Animals like otters, beavers, and softshell turtles are just a few of the curious critters waiting to be spotted at Ichetucknee Springs State Park. You’ll also love the chance to go tubing down the river in the shadow of longleaf pines.

Ichetucknee Springs State Park is located in Fort White, about 30 miles south of Gainesville.

Morningside Nature Center of Florida

Seven miles of trails situated within 278 acres await nature lovers at the Morningside Nature Center of Florida. At the nature center, visitors will encounter tree species like longleaf pine trees, an endangered tree that’s fire-dependent for its growth cycle. You’ll also find plenty of cypress and sandhills.

Morningside Nature Center

For history buffs, there’s an additional treat at Morningside Nature Center: the Living History Farm. At this popular attraction, you can experience a re-creation of a family holding from 1870. The homestead includes heritage-breed farm animals, a one-room schoolhouse, and even an heirloom garden. It’s the perfect place to get a taste of Florida life from over 150 years ago.

Visit on a Wednesday and you and the kids can feed animals with Morningside’s ‘Barnyard Buddies’ program. Veggie donations for the animals, such as carrots and apples are welcome, but not required.

Carson Springs Wildlife Conservation Foundation

For eco-minded travelers, The Carson Springs Wildlife Conservation Foundation is one of the coolest things to see in Gainesville. The conservation park is home to 25 endangered species, such as the Amur leopard, the striped hyena, and the Indian rhino.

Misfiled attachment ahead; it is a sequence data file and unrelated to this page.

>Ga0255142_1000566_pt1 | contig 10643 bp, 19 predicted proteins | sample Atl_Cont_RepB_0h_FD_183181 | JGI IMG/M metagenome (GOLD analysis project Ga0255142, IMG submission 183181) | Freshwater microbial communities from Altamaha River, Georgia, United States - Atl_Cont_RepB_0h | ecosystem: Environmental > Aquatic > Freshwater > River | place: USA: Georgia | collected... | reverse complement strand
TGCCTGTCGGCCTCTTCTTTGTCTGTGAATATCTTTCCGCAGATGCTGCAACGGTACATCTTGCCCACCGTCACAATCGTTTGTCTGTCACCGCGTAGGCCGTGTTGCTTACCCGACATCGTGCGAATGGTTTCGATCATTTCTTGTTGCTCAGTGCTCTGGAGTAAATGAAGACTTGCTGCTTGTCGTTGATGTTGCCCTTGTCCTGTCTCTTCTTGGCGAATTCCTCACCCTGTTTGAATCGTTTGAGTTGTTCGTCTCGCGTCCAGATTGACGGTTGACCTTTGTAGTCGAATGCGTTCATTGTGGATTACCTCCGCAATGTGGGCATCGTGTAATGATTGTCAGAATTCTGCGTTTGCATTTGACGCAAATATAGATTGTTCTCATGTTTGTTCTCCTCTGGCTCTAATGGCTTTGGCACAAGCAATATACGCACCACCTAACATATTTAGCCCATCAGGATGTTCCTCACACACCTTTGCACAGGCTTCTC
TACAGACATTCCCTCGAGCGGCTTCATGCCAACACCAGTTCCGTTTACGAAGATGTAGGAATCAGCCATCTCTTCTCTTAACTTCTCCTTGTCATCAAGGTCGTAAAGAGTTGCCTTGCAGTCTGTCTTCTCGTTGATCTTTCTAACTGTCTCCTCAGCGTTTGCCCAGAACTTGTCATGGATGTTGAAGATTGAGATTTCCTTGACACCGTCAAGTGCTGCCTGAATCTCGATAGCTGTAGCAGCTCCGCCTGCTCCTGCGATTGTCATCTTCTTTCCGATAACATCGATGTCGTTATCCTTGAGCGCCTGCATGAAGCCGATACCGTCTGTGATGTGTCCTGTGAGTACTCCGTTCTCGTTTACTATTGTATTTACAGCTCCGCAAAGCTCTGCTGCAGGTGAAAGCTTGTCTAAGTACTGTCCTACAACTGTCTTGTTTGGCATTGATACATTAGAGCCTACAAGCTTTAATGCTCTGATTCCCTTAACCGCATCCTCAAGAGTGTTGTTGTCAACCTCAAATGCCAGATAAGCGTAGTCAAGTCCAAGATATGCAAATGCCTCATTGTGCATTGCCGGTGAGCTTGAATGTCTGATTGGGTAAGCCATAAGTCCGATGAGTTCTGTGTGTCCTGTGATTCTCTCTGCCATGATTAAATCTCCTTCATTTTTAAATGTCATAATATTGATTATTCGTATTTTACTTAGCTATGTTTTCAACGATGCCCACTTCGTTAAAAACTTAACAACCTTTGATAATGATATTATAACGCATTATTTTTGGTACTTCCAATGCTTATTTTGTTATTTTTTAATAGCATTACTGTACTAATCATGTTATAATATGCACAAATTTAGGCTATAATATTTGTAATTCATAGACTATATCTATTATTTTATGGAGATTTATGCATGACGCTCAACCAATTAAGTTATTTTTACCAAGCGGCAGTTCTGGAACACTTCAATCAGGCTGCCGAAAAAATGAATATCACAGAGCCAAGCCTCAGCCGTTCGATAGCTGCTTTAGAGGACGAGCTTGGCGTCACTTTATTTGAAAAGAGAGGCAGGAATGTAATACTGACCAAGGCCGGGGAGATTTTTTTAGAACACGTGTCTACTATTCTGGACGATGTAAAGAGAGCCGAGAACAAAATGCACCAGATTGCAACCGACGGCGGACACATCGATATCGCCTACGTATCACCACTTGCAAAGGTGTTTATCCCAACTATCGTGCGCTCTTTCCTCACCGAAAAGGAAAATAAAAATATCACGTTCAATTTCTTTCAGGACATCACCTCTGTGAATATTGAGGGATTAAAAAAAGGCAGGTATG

Wild Horses in Carson Springs Wildlife Conservation Foundation

Visitors will have a rare chance to see and learn all about these threatened animals in the heart of North Central Florida. At Carson Springs, 100% of your donation will help buy food and provide veterinary care to these magnificent animals.

Kika Silva Pla Planetarium

Located on the northwest side of the Santa Fe College campus, the Kika Silva Pla Planetarium is one of Gainesville’s must-see points of interest. If clusters and constellations tickle your fancy—or you’ve got a young, aspiring astronomer in the family—this science attraction is well worth adding to your travel plan.

At the Kika Silva Pla Planetarium, you’ll experience shows that highlight Florida’s night skies. Some of the popular offerings include “Black Holes – The Other Side of Infinity” and “Extreme Planets.”